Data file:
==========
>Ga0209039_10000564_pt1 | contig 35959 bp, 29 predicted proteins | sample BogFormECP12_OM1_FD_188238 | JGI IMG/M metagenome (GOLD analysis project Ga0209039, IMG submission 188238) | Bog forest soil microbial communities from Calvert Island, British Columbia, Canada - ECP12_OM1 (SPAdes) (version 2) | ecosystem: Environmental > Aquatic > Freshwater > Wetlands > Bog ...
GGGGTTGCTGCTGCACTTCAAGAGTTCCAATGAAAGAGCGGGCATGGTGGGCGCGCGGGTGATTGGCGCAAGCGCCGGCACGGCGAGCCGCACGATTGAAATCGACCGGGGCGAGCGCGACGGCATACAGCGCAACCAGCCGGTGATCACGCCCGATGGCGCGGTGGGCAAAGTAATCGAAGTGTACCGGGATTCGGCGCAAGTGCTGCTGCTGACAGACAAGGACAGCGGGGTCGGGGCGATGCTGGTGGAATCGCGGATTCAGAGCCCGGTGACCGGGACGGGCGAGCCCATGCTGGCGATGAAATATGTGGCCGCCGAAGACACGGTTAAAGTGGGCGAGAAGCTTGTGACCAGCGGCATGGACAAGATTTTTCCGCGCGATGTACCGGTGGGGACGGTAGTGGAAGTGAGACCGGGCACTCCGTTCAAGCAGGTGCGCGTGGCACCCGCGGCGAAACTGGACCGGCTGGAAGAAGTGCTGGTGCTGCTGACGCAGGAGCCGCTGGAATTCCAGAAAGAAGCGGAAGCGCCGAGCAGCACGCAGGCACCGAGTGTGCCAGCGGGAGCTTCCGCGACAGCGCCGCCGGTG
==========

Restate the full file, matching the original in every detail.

>Ga0209039_10000564_pt1 | contig 35959 bp, 29 predicted proteins | sample BogFormECP12_OM1_FD_188238 | JGI IMG/M metagenome (GOLD analysis project Ga0209039, IMG submission 188238) | Bog forest soil microbial communities from Calvert Island, British Columbia, Canada - ECP12_OM1 (SPAdes) (version 2) | ecosystem: Environmental > Aquatic > Freshwater > Wetlands > Bog ...
GGGGTTGCTGCTGCACTTCAAGAGTTCCAATGAAAGAGCGGGCATGGTGGGCGCGCGGGTGATTGGCGCAAGCGCCGGCACGGCGAGCCGCACGATTGAAATCGACCGGGGCGAGCGCGACGGCATACAGCGCAACCAGCCGGTGATCACGCCCGATGGCGCGGTGGGCAAAGTAATCGAAGTGTACCGGGATTCGGCGCAAGTGCTGCTGCTGACAGACAAGGACAGCGGGGTCGGGGCGATGCTGGTGGAATCGCGGATTCAGAGCCCGGTGACCGGGACGGGCGAGCCCATGCTGGCGATGAAATATGTGGCCGCCGAAGACACGGTTAAAGTGGGCGAGAAGCTTGTGACCAGCGGCATGGACAAGATTTTTCCGCGCGATGTACCGGTGGGGACGGTAGTGGAAGTGAGACCGGGCACTCCGTTCAAGCAGGTGCGCGTGGCACCCGCGGCGAAACTGGACCGGCTGGAAGAAGTGCTGGTGCTGCTGACGCAGGAGCCGCTGGAATTCCAGAAAGAAGCGGAAGCGCCGAGCAGCACGCAGGCACCGAGTGTGCCAGCGGGAGCTTCCGCGACAGCGCCGCCGGTG